Highbrow or lowbrow literature

In Shakespeare’s day, he wrote unadulterated popular fiction.  I don’t know about you, but that’s what I still read, centuries later. It’s  a brilliant reminder that highbrow literature wasn’t always an obscure title—in fact, it used to be the books and plays that we now call commercial fiction. What do you think will today’s popular fiction will be tomorrow’s highbrow literature or will it be considered lowbrow literature? 

It is said that highbrow books can be difficult because they are complex not for the sake of complexity but because the stories and the lives involved are complex. The characters and their motives are not simple. Readers don’t want simplicity. Highbrow literature is different because it leads you into a story and you have to find your own way. In highbrow books, you are not only the reader  but a writer too. You will be asked to fill in gaps, draw your own conclusions, and to find your own answers, Highbrow literature may not be flattering or cater to your ego, but you know that wherever it takes you, it’s going to be quite the journey.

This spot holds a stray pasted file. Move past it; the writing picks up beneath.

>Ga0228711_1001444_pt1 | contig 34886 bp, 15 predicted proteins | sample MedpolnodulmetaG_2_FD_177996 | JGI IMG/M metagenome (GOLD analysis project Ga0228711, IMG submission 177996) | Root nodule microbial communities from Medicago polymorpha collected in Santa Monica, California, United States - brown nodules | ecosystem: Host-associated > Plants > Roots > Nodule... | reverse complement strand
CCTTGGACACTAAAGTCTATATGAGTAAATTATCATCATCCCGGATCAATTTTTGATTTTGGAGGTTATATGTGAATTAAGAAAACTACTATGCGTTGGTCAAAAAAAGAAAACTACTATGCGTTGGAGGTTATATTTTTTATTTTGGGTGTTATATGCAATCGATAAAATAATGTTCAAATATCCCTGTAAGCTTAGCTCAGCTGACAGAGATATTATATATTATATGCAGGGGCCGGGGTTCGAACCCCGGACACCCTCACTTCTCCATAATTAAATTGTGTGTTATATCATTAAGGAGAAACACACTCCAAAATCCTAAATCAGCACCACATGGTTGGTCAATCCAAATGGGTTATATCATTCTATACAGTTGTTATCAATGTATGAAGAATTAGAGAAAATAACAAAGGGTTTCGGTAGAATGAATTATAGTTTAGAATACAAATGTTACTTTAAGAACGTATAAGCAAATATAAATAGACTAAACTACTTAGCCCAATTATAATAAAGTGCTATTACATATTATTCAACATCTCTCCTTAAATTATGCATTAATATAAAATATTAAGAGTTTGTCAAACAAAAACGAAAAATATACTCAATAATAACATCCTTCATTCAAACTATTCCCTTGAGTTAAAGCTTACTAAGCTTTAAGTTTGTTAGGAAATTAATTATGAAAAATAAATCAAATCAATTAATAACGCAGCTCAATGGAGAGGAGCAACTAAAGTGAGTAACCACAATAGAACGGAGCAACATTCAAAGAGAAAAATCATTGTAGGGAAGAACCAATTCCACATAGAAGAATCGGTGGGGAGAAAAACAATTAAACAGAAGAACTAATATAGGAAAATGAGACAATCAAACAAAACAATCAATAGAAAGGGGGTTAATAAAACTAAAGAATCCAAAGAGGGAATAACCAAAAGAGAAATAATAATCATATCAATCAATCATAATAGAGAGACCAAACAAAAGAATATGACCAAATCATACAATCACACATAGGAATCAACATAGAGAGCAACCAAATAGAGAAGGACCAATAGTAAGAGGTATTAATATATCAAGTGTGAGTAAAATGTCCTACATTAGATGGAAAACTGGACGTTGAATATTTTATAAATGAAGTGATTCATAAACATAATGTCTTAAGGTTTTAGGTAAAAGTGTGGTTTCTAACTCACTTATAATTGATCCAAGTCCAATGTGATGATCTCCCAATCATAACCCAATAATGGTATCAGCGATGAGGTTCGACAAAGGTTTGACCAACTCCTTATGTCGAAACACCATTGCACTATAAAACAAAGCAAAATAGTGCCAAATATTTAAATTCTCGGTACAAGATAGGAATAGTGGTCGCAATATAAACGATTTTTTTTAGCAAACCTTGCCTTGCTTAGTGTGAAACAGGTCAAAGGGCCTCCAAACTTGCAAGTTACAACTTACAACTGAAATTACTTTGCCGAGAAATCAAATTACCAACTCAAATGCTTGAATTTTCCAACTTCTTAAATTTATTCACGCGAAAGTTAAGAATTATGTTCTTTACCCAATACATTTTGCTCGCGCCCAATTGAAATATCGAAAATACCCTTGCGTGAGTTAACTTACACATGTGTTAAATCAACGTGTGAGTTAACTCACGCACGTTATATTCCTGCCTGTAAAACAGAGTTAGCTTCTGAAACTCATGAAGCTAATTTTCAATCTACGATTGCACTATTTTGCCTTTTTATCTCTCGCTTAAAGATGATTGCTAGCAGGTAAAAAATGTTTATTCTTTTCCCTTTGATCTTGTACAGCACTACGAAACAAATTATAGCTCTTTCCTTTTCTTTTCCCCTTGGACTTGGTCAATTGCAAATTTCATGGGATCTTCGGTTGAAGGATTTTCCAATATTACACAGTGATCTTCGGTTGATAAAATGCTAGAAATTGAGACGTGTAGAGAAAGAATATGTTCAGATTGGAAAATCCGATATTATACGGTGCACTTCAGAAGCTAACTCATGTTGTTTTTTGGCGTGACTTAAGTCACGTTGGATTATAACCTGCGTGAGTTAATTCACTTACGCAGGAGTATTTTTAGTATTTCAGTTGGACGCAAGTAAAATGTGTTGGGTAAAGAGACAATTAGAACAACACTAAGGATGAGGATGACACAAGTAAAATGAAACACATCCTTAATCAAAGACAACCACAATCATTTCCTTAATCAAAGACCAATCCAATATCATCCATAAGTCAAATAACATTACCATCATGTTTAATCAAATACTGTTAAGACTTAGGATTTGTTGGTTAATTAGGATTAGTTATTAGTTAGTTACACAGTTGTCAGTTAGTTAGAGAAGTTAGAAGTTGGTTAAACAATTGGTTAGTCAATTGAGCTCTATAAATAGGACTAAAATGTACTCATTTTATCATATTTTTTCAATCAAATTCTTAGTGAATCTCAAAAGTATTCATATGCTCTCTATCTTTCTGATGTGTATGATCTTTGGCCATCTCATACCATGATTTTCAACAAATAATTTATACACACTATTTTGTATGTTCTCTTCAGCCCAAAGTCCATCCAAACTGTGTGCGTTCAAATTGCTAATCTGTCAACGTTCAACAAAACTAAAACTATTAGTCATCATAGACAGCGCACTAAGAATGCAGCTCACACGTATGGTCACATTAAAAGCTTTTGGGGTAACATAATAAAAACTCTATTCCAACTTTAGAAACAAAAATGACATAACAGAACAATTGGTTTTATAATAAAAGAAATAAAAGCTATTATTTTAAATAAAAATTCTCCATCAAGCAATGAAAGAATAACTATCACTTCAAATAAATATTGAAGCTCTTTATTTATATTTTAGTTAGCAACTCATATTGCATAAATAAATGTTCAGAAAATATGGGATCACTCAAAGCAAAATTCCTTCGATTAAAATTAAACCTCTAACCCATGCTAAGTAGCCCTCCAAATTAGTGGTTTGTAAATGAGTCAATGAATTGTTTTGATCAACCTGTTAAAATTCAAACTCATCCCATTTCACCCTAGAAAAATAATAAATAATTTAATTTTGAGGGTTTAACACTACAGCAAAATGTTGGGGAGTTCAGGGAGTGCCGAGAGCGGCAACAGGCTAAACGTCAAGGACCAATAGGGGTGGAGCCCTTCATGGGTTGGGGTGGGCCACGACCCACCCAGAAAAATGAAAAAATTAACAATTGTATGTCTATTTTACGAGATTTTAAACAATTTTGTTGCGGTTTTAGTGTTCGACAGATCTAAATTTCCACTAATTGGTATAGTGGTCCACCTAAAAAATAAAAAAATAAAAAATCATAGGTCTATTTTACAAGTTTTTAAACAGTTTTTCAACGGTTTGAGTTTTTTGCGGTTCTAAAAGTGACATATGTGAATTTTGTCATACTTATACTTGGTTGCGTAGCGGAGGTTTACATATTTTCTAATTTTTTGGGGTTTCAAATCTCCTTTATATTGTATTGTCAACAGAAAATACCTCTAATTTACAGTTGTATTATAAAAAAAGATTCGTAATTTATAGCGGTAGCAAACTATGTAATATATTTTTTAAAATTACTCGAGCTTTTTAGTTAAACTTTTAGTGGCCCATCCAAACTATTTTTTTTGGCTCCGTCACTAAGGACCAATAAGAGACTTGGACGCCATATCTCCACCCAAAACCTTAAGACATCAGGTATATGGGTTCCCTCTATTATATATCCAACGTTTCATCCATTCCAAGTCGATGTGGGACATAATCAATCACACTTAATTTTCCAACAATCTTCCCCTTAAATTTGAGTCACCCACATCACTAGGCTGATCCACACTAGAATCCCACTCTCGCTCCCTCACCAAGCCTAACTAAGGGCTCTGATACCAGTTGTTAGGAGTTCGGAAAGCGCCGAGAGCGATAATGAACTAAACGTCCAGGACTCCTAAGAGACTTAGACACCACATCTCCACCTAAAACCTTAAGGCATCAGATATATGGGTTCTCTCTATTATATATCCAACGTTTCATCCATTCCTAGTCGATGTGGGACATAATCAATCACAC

In lowbrow books, the writer determines the reader’s experience.  By this mean I mean every detail is explained. The reader becomes  passive.  Some feel this is enjoyable. because the reader doesn’t have  to do anything. It’s the literary equivalent of an amusement ride at a fair. You sit back and soak it all in.  It can be amusing even fun because you don’t have to do anything. Once the ride is over you’re exactly where you started. 

 One of the most significant differences between highbrow and lowbrow books is the way highbrow shows other people’s beliefs and desires may not be what we believe and desire.  We’re seeing their inner thoughts and feelings that we may not want to identify or even care about but in that moment anything is possible when we are asked to step outside our comfort zone.

Reading both is essential because exposure to lowbrow and highbrow gives us balance in our lives. 

 

 

 

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